I want to explode: “Of course NO… If I had found more errors, I would have explained it”.
    But the comment always comes: “I think it is better to say that you did not find any other issue”.
    So my short version is “There was that error, the cause was…”.
    And the long, pedantic version: “I performed an extensive Computerized Review, found that error, the cause was…. My CAAT testing did not highlight any other error”.
    Frustrating.

  4. Rick Fowler February 5, 2013 at 8:50 am

    I have always relied on the “5 Cs” for reporting: Condition, Criteria, Cause, Consequence, and Correction. Each issue can be fully explained in 5 sentences or less. No embellishments are needed, and no details of the test work are necessary — the auditee doesn’t care and audit management already knows — and everyone prefers a short report to an encyclopedia.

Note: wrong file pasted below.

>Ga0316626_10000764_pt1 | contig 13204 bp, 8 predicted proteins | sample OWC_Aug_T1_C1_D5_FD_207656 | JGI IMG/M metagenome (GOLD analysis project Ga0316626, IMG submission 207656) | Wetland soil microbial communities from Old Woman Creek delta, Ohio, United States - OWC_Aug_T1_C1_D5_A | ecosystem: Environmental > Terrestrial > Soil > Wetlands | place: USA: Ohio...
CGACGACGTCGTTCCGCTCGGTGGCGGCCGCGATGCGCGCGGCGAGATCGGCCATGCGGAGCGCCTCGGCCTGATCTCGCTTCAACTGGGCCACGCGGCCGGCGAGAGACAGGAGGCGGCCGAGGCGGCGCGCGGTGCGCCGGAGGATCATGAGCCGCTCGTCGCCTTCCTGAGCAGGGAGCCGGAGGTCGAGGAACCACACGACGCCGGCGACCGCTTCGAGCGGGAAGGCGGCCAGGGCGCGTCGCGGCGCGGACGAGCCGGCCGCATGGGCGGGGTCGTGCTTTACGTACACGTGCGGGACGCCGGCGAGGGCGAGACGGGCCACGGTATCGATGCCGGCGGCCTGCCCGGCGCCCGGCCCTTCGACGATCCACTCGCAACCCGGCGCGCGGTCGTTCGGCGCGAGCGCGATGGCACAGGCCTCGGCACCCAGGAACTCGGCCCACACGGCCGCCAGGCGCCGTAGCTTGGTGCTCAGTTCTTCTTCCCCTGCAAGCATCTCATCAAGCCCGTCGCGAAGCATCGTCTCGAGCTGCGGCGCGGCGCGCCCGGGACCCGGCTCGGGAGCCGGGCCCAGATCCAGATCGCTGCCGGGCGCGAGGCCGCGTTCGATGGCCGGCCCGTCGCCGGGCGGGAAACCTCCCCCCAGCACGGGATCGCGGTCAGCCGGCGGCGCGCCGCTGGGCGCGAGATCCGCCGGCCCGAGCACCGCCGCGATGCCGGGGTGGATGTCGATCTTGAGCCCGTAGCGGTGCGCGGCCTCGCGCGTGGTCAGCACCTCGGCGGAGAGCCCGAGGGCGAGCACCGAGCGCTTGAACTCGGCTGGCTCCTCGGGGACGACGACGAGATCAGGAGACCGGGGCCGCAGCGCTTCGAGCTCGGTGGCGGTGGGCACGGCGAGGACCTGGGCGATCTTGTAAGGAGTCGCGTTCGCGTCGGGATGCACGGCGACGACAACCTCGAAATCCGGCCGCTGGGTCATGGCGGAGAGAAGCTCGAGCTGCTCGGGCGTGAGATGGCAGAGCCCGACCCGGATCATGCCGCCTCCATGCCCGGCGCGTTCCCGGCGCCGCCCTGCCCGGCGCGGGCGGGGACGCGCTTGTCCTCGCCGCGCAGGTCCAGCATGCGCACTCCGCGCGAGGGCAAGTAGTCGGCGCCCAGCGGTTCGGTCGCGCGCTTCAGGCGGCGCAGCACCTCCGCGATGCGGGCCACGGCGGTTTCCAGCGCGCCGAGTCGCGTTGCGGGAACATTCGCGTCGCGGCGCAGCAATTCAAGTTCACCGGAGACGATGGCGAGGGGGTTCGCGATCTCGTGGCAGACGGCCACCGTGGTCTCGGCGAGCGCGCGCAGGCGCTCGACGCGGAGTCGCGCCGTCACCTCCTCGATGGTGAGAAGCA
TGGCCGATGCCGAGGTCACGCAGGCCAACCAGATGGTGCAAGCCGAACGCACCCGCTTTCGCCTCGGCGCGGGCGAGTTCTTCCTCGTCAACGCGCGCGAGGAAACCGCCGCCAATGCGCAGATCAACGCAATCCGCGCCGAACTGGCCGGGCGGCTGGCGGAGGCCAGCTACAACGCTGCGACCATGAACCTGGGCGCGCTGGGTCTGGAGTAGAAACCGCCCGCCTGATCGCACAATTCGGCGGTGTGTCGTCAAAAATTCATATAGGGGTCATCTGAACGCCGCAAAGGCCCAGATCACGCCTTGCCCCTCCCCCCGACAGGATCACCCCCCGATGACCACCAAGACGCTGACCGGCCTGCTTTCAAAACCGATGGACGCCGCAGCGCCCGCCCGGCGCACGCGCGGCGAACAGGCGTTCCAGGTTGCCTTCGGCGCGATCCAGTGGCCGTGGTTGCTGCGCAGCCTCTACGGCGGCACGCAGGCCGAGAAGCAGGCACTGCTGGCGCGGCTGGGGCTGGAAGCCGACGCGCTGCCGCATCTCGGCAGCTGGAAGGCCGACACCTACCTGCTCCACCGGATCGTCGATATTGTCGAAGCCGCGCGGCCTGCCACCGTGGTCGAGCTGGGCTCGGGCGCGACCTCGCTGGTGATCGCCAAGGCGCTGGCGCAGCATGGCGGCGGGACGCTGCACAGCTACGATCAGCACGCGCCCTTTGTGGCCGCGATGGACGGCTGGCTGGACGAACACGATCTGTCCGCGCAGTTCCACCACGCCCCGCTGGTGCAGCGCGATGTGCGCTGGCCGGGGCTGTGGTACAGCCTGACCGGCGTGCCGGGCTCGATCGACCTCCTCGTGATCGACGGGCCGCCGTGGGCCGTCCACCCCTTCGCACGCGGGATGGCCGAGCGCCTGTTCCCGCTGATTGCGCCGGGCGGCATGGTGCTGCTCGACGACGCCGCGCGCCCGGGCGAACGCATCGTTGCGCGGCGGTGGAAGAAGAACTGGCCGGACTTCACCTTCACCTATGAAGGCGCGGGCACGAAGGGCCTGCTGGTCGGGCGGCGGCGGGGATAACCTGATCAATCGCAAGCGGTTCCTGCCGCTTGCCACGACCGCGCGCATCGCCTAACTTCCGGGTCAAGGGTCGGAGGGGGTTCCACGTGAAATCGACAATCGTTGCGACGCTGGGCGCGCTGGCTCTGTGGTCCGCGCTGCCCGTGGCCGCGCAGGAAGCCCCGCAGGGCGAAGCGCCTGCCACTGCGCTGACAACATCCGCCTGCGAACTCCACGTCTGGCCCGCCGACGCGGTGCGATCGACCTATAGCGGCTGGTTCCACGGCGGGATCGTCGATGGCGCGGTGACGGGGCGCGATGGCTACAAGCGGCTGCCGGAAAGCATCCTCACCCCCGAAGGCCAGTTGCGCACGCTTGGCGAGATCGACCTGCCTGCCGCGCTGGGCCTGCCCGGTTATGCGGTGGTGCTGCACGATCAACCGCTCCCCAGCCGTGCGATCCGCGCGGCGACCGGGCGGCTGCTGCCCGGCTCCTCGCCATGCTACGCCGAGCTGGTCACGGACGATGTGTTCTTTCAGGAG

To JeanLouis, I would be very careful about saying anything about other errors. Just because your testing did not uncovery another error does not mean that there are no other errors, and you don’t want to give management a false impression.

    • Robert Berry February 5, 2013 at 9:56 am

      Rick. Agreed. About 5 sentences or less. I’ve been rethinking the 5 Cs lately and now use a modified approach. More on that later.

  5. Ben D. Gibson, CIA, CGAP, MS February 11, 2013 at 9:12 am

    Robert,

    Certainly you are “spot on” with the banality, triteness, and unnecessary usage of those phrases (I call such phrases “filler”), but I take one exception with your article: When you say “Auditors are not explorers, you did not discover anything.” . . . , that most certainly isn’t true when it comes to Operational Auditing (or even program audits) where it is important to report on “what is done” as well as “what isn’t done” — which can take some exploring.

    • Robert Berry February 11, 2013 at 10:04 am